G-BBAF arrived new at British Airways a few weeks after G-BBAE, on 8 November 1974. British Airways at first named her “The Coronation Rose”, but subsequently re-named her “Babbacombe Bay”. On 23 December 1990, British Airways leased the aircraft to Caledonian Airways, who re-named in “Loch Fyne”. In March 1991, British Airways converted her to Tristar 100 standard and she continued with the Caledonian lease. In January/February 1993, Cathay wet-leased the aircraft for a short period.
Caledonian Airways purchased G-BBAF on 31 March 1995, the same day that they purchased G-BBAE. Aer Lingus leased G-BBAF twice, the first time was from 4 June to 20 September 1996 and the second time was from 13 May to 13 October 1997. G-BBAF continued in service with Caledonian Airways until withdrawn from service and being stored at Abu Dhabi in November 1999. Caledonian Airways merged with Flying Colours Airlines to become JMC Airlines on 27 March 2000. JMC sold the aircraft to Avtec AG in February 2002, who immediately leased her to Ducor World Airways as 3C-QRL. The aircraft was last reported operating out of Ostend in 2004.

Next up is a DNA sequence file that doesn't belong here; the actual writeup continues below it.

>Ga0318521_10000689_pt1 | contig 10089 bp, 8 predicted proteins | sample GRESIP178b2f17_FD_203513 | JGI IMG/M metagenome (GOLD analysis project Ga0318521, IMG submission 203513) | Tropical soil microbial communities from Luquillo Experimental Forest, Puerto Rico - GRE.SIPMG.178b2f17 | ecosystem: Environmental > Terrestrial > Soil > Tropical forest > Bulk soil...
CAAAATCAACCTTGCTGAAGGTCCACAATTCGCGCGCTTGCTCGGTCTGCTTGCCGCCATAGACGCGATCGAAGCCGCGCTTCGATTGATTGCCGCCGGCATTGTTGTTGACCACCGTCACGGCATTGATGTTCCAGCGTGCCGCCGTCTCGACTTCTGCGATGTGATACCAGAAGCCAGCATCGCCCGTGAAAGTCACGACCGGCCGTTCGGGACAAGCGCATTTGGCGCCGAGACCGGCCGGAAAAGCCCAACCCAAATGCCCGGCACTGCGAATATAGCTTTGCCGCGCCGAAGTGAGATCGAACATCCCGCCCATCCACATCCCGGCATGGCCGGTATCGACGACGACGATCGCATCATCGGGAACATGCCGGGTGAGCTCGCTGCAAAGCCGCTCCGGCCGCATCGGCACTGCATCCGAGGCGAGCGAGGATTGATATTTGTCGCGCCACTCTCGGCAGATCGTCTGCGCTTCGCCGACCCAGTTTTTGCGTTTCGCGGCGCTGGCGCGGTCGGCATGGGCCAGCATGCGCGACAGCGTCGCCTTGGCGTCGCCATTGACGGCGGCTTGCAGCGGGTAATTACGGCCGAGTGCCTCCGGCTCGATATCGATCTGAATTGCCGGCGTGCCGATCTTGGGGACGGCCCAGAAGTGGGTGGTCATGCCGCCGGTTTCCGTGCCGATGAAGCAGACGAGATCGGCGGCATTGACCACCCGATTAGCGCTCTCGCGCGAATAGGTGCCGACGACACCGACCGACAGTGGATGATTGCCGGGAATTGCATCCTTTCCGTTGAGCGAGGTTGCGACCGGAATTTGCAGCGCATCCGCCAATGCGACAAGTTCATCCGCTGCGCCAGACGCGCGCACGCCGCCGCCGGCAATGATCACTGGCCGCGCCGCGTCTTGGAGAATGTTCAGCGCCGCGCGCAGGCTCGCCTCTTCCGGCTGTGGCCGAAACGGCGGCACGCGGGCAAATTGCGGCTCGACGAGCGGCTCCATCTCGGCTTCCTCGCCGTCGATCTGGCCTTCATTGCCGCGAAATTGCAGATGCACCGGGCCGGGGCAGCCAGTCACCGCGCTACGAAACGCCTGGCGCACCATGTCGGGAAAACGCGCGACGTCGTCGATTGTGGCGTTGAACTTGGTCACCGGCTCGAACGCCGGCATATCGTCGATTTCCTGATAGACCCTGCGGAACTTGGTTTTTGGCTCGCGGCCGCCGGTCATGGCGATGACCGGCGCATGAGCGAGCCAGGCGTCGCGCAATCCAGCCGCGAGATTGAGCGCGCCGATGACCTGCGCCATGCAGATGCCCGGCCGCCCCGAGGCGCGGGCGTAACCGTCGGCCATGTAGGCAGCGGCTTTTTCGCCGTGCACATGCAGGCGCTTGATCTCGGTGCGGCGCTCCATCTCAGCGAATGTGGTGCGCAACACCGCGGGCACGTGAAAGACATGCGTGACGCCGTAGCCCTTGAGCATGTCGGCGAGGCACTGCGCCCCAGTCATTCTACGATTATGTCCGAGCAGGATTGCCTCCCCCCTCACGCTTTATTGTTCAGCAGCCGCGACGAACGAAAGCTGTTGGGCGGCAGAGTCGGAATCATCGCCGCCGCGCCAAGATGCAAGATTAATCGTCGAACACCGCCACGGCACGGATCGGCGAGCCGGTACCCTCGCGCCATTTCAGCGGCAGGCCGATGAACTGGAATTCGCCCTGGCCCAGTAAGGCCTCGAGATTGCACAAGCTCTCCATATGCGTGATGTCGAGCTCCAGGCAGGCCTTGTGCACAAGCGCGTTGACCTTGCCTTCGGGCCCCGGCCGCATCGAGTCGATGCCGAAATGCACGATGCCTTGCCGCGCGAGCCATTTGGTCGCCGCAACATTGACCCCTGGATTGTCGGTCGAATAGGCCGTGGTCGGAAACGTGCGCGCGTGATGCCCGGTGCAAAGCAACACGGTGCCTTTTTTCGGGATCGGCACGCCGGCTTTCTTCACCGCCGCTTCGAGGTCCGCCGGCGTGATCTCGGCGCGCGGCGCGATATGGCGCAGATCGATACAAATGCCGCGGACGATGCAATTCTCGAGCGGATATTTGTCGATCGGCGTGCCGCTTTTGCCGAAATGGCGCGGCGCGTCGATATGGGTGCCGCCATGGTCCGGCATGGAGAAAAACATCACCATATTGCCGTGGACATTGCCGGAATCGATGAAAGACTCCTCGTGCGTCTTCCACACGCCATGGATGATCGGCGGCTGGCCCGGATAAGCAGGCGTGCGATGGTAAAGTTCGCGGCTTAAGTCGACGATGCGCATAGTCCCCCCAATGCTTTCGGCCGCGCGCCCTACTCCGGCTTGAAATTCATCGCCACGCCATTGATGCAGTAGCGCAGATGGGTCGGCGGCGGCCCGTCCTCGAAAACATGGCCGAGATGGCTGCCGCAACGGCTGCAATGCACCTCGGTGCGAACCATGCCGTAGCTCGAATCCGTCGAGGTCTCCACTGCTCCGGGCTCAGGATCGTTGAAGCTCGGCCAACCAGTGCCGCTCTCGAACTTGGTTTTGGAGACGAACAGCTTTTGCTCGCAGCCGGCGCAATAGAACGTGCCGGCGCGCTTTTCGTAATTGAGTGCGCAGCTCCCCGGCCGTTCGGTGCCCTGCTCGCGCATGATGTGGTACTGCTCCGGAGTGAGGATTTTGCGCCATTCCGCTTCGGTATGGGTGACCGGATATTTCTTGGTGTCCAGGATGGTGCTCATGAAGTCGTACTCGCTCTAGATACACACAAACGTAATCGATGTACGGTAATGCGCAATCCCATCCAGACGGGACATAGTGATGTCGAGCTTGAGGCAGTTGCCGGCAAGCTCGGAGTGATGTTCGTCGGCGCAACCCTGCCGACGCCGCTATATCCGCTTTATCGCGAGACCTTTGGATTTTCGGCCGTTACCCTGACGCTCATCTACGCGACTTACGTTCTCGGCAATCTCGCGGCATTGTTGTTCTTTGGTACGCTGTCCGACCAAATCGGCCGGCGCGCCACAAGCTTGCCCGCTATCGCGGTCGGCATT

In the photograph above, G-BBAF (Msn 193N-1093), is seen arriving on Runway 13 at Kai Tak AS Cathay 700 from Bangkok at 13:19 on Saturday 30 January 1993.
TristarMontage-4
We hope that you enjoyed our brief history of the Tristar in Cathay Pacific service. If you have any feedback on any aspects of this article, we would be delighted to hear from you. Please drop David a line at: DavidRiley@AsianAviationPhotography.com